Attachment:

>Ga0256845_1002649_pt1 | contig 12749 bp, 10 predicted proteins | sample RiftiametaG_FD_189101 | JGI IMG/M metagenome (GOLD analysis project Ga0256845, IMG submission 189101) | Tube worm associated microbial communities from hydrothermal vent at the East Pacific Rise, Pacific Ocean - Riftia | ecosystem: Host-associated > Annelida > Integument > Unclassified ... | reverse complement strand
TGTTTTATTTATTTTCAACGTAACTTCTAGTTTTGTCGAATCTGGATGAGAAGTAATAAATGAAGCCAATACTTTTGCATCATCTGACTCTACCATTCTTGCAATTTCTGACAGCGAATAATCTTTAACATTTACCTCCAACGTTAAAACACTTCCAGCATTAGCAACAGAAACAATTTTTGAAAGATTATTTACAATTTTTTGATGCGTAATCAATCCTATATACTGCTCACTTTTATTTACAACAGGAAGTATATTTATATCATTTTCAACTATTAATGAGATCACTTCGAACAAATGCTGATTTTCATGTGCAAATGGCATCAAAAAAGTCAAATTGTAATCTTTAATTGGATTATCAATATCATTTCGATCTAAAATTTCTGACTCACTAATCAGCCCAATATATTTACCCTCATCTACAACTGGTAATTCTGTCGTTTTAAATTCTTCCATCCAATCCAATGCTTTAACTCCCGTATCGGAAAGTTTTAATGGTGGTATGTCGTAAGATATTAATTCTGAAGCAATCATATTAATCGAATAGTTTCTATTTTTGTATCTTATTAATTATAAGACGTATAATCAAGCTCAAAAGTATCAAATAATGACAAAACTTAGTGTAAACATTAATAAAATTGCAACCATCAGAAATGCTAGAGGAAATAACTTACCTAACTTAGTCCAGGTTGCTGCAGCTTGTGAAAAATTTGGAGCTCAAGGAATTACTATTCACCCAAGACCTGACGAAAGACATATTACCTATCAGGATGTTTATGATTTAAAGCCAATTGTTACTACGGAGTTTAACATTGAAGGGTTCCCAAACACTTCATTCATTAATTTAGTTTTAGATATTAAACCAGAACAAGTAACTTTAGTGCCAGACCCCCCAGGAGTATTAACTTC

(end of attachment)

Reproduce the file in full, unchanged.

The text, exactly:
>Ga0256845_1002649_pt1 | contig 12749 bp, 10 predicted proteins | sample RiftiametaG_FD_189101 | JGI IMG/M metagenome (GOLD analysis project Ga0256845, IMG submission 189101) | Tube worm associated microbial communities from hydrothermal vent at the East Pacific Rise, Pacific Ocean - Riftia | ecosystem: Host-associated > Annelida > Integument > Unclassified ... | reverse complement strand
TGTTTTATTTATTTTCAACGTAACTTCTAGTTTTGTCGAATCTGGATGAGAAGTAATAAATGAAGCCAATACTTTTGCATCATCTGACTCTACCATTCTTGCAATTTCTGACAGCGAATAATCTTTAACATTTACCTCCAACGTTAAAACACTTCCAGCATTAGCAACAGAAACAATTTTTGAAAGATTATTTACAATTTTTTGATGCGTAATCAATCCTATATACTGCTCACTTTTATTTACAACAGGAAGTATATTTATATCATTTTCAACTATTAATGAGATCACTTCGAACAAATGCTGATTTTCATGTGCAAATGGCATCAAAAAAGTCAAATTGTAATCTTTAATTGGATTATCAATATCATTTCGATCTAAAATTTCTGACTCACTAATCAGCCCAATATATTTACCCTCATCTACAACTGGTAATTCTGTCGTTTTAAATTCTTCCATCCAATCCAATGCTTTAACTCCCGTATCGGAAAGTTTTAATGGTGGTATGTCGTAAGATATTAATTCTGAAGCAATCATATTAATCGAATAGTTTCTATTTTTGTATCTTATTAATTATAAGACGTATAATCAAGCTCAAAAGTATCAAATAATGACAAAACTTAGTGTAAACATTAATAAAATTGCAACCATCAGAAATGCTAGAGGAAATAACTTACCTAACTTAGTCCAGGTTGCTGCAGCTTGTGAAAAATTTGGAGCTCAAGGAATTACTATTCACCCAAGACCTGACGAAAGACATATTACCTATCAGGATGTTTATGATTTAAAGCCAATTGTTACTACGGAGTTTAACATTGAAGGGTTCCCAAACACTTCATTCATTAATTTAGTTTTAGATATTAAACCAGAACAAGTAACTTTAGTGCCAGACCCCCCAGGAGTATTAACTTC